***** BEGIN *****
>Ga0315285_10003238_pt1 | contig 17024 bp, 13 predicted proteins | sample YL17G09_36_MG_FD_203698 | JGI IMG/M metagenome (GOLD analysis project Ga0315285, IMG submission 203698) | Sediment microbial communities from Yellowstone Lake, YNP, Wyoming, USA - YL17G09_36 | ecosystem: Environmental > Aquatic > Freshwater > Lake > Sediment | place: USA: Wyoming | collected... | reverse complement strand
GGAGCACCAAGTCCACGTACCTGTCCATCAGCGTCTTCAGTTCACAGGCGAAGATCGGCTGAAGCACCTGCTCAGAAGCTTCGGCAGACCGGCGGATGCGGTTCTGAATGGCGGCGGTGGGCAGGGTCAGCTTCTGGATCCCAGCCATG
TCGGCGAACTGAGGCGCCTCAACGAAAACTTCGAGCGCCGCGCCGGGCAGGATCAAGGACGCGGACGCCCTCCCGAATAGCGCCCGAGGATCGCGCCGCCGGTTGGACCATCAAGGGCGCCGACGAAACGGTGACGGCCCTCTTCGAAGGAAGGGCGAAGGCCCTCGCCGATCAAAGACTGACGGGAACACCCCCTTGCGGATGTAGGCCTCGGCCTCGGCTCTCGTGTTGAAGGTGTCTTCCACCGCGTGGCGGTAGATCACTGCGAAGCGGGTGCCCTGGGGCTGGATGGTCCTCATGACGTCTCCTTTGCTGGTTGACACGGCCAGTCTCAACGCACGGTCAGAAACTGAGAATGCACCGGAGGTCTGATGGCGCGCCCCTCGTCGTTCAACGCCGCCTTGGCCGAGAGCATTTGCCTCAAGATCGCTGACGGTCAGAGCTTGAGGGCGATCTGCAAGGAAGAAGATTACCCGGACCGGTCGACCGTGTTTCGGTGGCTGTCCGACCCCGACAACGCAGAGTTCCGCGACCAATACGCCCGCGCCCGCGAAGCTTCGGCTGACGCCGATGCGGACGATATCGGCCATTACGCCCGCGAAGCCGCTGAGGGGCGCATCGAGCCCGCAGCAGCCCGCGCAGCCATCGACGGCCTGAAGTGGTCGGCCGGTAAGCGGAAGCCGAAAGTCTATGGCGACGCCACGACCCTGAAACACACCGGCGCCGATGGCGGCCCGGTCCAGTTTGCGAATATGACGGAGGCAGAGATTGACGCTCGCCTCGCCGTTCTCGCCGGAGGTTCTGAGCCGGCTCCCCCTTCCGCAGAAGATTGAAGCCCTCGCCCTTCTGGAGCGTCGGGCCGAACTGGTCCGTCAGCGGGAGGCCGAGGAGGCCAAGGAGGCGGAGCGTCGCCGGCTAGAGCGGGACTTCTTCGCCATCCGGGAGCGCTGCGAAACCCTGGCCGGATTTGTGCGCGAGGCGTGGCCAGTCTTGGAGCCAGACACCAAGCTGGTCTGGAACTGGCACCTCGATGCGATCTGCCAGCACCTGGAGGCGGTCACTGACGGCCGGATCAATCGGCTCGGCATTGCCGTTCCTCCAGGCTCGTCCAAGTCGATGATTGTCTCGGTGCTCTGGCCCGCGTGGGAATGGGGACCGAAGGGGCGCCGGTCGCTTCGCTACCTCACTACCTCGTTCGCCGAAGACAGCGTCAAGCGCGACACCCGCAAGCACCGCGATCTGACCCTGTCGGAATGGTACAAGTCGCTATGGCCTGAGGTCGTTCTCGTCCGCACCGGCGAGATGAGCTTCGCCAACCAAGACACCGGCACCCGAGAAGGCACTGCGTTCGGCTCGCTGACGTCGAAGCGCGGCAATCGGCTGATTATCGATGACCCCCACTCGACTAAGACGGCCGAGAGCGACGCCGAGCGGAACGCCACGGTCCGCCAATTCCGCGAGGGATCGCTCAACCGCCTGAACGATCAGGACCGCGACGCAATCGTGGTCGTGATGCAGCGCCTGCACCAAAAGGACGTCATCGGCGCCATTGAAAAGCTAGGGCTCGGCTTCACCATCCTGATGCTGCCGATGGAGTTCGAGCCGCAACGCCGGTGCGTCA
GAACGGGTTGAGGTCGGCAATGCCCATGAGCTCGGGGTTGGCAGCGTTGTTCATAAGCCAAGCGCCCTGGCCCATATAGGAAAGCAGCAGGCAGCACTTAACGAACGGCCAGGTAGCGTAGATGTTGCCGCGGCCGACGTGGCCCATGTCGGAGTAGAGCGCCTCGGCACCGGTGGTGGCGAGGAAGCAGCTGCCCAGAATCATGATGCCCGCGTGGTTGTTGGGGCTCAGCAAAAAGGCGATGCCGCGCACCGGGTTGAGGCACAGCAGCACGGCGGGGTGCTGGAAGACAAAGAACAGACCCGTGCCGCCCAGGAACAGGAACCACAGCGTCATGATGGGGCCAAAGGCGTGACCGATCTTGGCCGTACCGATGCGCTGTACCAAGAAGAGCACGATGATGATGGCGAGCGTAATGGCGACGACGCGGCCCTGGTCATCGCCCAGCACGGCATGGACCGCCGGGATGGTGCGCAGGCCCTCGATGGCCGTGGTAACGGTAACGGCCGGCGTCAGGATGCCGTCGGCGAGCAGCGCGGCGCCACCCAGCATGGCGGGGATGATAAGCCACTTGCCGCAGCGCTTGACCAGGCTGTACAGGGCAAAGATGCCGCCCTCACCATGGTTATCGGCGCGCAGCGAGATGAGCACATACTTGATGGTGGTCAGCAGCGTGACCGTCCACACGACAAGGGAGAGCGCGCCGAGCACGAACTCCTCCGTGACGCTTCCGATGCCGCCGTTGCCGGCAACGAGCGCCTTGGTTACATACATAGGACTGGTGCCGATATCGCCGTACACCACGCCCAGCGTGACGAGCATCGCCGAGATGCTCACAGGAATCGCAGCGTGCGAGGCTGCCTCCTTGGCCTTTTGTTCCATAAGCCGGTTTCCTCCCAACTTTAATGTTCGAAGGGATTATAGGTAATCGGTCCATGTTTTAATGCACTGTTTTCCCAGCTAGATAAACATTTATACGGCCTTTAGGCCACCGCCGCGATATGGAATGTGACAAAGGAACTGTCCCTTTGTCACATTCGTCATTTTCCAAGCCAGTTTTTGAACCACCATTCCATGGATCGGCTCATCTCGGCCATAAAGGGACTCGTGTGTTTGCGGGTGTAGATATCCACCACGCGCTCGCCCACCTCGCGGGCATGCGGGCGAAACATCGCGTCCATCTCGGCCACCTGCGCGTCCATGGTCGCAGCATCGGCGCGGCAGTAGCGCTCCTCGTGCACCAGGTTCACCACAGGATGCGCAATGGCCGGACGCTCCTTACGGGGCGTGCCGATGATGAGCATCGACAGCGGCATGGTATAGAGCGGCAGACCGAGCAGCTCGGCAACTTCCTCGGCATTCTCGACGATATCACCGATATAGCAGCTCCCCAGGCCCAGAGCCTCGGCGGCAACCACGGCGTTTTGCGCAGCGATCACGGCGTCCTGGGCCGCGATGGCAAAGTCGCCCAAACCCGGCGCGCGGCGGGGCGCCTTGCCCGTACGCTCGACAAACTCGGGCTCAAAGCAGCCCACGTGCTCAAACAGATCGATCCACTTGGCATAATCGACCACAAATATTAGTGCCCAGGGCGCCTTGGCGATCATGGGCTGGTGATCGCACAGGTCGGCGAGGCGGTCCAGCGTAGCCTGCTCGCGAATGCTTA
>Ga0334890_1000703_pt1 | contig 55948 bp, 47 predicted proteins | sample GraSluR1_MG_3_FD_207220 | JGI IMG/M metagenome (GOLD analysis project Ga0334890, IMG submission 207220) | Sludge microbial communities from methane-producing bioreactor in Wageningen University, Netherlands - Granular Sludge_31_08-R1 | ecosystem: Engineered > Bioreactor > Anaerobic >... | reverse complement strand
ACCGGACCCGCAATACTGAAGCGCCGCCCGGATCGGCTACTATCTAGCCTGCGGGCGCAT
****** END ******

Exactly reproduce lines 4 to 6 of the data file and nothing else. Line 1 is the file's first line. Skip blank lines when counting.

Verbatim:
GAACGGGTTGAGGTCGGCAATGCCCATGAGCTCGGGGTTGGCAGCGTTGTTCATAAGCCAAGCGCCCTGGCCCATATAGGAAAGCAGCAGGCAGCACTTAACGAACGGCCAGGTAGCGTAGATGTTGCCGCGGCCGACGTGGCCCATGTCGGAGTAGAGCGCCTCGGCACCGGTGGTGGCGAGGAAGCAGCTGCCCAGAATCATGATGCCCGCGTGGTTGTTGGGGCTCAGCAAAAAGGCGATGCCGCGCACCGGGTTGAGGCACAGCAGCACGGCGGGGTGCTGGAAGACAAAGAACAGACCCGTGCCGCCCAGGAACAGGAACCACAGCGTCATGATGGGGCCAAAGGCGTGACCGATCTTGGCCGTACCGATGCGCTGTACCAAGAAGAGCACGATGATGATGGCGAGCGTAATGGCGACGACGCGGCCCTGGTCATCGCCCAGCACGGCATGGACCGCCGGGATGGTGCGCAGGCCCTCGATGGCCGTGGTAACGGTAACGGCCGGCGTCAGGATGCCGTCGGCGAGCAGCGCGGCGCCACCCAGCATGGCGGGGATGATAAGCCACTTGCCGCAGCGCTTGACCAGGCTGTACAGGGCAAAGATGCCGCCCTCACCATGGTTATCGGCGCGCAGCGAGATGAGCACATACTTGATGGTGGTCAGCAGCGTGACCGTCCACACGACAAGGGAGAGCGCGCCGAGCACGAACTCCTCCGTGACGCTTCCGATGCCGCCGTTGCCGGCAACGAGCGCCTTGGTTACATACATAGGACTGGTGCCGATATCGCCGTACACCACGCCCAGCGTGACGAGCATCGCCGAGATGCTCACAGGAATCGCAGCGTGCGAGGCTGCCTCCTTGGCCTTTTGTTCCATAAGCCGGTTTCCTCCCAACTTTAATGTTCGAAGGGATTATAGGTAATCGGTCCATGTTTTAATGCACTGTTTTCCCAGCTAGATAAACATTTATACGGCCTTTAGGCCACCGCCGCGATATGGAATGTGACAAAGGAACTGTCCCTTTGTCACATTCGTCATTTTCCAAGCCAGTTTTTGAACCACCATTCCATGGATCGGCTCATCTCGGCCATAAAGGGACTCGTGTGTTTGCGGGTGTAGATATCCACCACGCGCTCGCCCACCTCGCGGGCATGCGGGCGAAACATCGCGTCCATCTCGGCCACCTGCGCGTCCATGGTCGCAGCATCGGCGCGGCAGTAGCGCTCCTCGTGCACCAGGTTCACCACAGGATGCGCAATGGCCGGACGCTCCTTACGGGGCGTGCCGATGATGAGCATCGACAGCGGCATGGTATAGAGCGGCAGACCGAGCAGCTCGGCAACTTCCTCGGCATTCTCGACGATATCACCGATATAGCAGCTCCCCAGGCCCAGAGCCTCGGCGGCAACCACGGCGTTTTGCGCAGCGATCACGGCGTCCTGGGCCGCGATGGCAAAGTCGCCCAAACCCGGCGCGCGGCGGGGCGCCTTGCCCGTACGCTCGACAAACTCGGGCTCAAAGCAGCCCACGTGCTCAAACAGATCGATCCACTTGGCATAATCGACCACAAATATTAGTGCCCAGGGCGCCTTGGCGATCATGGGCTGGTGATCGCACAGGTCGGCGAGGCGGTCCAGCGTAGCCTGCTCGCGAATGCTTA
>Ga0334890_1000703_pt1 | contig 55948 bp, 47 predicted proteins | sample GraSluR1_MG_3_FD_207220 | JGI IMG/M metagenome (GOLD analysis project Ga0334890, IMG submission 207220) | Sludge microbial communities from methane-producing bioreactor in Wageningen University, Netherlands - Granular Sludge_31_08-R1 | ecosystem: Engineered > Bioreactor > Anaerobic >... | reverse complement strand
ACCGGACCCGCAATACTGAAGCGCCGCCCGGATCGGCTACTATCTAGCCTGCGGGCGCAT